Matt Blood is beginning his second season as the Orioles’ director of player development. He joined the organization in September 2019. The 2007 University of North Carolina grad has worked in Major League Baseball for nine years with St. Louis and Texas before joining the Orioles.
He and the O’s minor league and player development staff, at least most of it, have convened in Sarasota, Fla. for minor league spring training. Opening day on the farm is May 4. Some players and coaches are at the Bowie alternate site, but the bulk of the group that will make up three of the four O’s farm teams is holding camp currently at both Ed Smith Stadium and Twin Lakes Park.
On Sunday, Blood joined me on my postgame radio show, “Extra Innings” on 105.7 the Fan. Here are some of my questions and his answers from that interview.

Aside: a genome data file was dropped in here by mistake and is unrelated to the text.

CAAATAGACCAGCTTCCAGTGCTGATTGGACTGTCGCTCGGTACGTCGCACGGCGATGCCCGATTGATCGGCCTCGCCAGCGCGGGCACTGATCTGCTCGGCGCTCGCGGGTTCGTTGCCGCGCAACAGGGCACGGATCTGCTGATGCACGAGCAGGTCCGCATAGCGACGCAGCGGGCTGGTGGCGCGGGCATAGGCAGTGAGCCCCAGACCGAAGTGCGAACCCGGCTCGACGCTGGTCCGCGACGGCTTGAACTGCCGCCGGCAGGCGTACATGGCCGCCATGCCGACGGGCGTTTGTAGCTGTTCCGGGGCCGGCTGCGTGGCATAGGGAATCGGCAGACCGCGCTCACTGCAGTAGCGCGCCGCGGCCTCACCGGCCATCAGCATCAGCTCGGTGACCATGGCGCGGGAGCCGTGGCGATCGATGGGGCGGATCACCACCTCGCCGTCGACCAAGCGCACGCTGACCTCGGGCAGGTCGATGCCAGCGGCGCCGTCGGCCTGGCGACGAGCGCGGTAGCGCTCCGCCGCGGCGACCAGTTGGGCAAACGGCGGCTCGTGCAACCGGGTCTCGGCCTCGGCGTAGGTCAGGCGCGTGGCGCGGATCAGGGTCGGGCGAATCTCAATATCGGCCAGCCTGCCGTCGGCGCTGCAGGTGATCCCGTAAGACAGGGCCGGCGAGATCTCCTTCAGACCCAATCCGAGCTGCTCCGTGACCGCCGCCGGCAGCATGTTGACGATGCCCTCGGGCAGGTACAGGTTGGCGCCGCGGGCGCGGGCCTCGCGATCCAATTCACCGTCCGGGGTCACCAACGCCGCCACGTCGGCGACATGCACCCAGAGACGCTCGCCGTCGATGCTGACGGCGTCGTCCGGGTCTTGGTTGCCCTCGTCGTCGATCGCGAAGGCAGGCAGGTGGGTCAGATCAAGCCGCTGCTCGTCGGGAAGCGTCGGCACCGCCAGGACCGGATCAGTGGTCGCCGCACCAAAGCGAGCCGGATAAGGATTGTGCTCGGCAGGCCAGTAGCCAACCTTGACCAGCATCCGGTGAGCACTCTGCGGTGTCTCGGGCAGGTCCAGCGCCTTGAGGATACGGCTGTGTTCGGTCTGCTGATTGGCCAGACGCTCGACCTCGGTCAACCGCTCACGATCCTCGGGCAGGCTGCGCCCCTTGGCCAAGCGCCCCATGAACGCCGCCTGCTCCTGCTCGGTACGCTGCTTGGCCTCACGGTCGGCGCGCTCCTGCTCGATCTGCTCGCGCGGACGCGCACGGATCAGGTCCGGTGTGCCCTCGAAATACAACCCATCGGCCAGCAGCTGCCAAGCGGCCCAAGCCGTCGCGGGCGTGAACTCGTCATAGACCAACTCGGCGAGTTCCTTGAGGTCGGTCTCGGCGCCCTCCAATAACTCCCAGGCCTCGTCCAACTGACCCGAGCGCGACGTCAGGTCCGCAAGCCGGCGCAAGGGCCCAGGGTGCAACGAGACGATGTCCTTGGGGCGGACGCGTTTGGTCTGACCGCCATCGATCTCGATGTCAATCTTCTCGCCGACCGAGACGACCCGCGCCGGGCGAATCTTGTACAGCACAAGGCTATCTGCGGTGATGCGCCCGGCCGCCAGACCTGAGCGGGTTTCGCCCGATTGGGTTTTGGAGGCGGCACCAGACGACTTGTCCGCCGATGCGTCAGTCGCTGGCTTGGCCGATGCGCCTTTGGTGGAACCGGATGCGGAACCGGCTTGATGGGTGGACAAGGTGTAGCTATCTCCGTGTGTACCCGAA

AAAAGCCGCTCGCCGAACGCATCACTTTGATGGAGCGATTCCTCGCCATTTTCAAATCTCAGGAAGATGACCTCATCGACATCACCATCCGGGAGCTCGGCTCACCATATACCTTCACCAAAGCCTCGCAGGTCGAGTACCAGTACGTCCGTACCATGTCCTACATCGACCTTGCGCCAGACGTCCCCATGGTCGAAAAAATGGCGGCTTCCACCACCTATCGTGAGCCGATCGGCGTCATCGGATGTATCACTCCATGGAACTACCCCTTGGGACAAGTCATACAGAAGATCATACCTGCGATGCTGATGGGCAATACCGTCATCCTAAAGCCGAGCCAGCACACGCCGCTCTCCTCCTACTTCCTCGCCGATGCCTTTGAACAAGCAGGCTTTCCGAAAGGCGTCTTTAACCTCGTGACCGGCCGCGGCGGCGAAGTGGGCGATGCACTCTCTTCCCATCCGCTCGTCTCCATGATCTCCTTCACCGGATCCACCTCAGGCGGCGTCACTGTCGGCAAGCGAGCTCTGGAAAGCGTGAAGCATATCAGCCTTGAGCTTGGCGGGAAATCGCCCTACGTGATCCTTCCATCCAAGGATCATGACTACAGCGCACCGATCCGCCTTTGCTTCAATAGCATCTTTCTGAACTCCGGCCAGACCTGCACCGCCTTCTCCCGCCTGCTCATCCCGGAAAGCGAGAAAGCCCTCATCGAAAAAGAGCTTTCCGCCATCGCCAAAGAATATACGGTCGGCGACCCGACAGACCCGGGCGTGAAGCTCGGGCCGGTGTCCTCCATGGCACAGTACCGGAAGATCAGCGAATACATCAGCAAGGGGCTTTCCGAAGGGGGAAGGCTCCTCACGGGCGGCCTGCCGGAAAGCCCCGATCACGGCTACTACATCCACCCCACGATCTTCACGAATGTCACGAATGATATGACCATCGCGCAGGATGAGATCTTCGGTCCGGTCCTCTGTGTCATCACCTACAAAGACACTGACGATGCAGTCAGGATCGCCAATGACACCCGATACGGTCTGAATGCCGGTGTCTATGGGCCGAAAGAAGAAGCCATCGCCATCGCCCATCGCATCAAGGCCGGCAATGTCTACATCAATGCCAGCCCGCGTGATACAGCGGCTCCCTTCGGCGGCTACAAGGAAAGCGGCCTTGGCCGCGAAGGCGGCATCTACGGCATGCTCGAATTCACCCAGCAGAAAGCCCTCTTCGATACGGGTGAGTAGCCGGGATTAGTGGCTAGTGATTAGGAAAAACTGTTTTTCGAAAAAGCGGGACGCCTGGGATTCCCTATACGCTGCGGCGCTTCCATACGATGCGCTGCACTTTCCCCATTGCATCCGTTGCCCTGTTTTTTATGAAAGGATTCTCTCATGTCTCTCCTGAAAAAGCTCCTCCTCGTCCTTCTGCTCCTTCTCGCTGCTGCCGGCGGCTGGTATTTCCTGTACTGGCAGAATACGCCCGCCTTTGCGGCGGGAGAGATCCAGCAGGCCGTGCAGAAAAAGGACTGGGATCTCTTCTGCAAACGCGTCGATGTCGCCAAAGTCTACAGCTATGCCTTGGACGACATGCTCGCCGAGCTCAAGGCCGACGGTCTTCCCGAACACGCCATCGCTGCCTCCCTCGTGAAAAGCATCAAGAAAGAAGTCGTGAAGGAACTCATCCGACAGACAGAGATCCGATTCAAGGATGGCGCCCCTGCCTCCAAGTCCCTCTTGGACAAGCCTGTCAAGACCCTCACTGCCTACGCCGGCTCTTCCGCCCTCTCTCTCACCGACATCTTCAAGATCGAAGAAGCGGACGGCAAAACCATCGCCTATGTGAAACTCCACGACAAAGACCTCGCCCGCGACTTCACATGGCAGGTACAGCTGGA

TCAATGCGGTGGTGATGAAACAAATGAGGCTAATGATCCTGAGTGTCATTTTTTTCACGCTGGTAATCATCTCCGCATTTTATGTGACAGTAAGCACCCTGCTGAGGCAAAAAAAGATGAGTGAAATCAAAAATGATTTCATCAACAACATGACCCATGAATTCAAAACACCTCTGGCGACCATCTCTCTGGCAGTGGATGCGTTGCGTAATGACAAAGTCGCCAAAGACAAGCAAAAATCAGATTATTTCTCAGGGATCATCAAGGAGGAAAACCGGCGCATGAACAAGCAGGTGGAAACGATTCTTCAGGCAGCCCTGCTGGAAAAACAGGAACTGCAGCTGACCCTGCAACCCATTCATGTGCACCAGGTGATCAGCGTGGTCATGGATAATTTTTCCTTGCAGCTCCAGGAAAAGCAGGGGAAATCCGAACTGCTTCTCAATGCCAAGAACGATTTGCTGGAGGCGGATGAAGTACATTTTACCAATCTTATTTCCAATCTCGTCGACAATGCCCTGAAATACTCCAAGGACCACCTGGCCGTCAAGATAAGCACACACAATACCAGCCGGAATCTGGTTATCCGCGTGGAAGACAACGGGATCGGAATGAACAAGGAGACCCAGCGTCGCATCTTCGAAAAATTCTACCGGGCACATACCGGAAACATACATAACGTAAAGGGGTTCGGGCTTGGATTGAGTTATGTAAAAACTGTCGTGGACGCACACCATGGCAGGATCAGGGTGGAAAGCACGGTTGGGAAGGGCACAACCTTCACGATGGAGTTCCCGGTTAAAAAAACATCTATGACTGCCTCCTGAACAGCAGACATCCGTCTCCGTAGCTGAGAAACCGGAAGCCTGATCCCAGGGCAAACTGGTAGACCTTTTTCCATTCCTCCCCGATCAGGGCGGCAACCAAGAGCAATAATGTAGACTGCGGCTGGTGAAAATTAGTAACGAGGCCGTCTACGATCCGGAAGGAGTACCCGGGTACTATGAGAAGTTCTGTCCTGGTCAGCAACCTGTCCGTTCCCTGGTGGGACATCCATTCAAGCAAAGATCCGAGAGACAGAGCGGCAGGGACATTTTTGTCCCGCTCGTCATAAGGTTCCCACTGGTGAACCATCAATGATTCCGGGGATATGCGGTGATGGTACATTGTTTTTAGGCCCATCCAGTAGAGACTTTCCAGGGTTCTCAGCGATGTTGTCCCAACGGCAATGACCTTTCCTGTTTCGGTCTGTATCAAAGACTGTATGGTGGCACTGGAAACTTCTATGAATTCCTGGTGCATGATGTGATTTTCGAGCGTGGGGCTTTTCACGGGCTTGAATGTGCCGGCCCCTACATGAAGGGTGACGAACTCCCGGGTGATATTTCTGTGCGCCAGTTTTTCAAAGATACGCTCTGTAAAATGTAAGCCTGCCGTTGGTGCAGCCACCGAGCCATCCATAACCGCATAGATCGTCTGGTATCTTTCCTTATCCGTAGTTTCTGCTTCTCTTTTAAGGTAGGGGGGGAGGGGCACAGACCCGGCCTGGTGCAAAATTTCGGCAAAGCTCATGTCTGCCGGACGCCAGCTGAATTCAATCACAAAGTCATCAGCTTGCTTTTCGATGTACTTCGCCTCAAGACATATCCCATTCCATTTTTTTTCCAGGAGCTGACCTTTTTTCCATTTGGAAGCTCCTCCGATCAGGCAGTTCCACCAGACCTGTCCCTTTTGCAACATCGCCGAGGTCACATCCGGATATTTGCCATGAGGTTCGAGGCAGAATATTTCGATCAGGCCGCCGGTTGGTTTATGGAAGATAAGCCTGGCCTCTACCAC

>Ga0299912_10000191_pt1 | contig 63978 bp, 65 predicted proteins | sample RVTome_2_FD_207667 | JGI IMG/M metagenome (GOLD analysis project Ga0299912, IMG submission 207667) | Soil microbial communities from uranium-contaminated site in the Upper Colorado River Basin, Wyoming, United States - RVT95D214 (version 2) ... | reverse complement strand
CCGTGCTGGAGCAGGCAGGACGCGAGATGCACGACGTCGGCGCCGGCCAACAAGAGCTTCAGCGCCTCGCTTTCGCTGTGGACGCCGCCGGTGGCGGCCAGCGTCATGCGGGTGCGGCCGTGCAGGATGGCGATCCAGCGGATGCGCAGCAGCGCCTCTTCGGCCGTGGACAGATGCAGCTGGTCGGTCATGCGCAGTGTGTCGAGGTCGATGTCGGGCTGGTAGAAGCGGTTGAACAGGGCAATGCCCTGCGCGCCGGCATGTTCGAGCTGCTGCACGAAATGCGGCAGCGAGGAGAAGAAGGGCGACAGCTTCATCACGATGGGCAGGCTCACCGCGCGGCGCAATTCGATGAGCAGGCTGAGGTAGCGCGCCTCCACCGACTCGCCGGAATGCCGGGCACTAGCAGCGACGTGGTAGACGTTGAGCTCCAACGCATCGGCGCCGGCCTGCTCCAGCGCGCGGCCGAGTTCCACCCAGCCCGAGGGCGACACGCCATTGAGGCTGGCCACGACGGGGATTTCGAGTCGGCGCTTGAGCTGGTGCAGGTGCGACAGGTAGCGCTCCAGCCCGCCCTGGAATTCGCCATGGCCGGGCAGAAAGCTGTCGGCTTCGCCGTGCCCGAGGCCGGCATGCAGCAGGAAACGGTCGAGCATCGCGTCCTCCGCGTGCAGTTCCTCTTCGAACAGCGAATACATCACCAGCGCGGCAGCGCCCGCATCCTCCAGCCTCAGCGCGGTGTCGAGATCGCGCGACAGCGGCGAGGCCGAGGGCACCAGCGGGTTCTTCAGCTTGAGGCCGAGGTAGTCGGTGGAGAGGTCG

Blood said there is some excitement in Sarasota right now. While there are some players at the alternate site, after missing out on last season, this is the first time most of the minor league players and coaches are together at one time since 2019.
“There is a really good vibe going on in Sarasota right now. I think everyone is excited to be here. There’s a lot of good practice going on, a lot of competition. The energy is high and the players really seem to be enjoying it and getting a lot out of it, which is ultimately the No. 1 goal. As of now, I certainly have no complaints.”
Blood said many players, even without a minor league season in 2020, got in some good work on their own and reported to this camp in shape and looking quite good. Has anyone really stood out?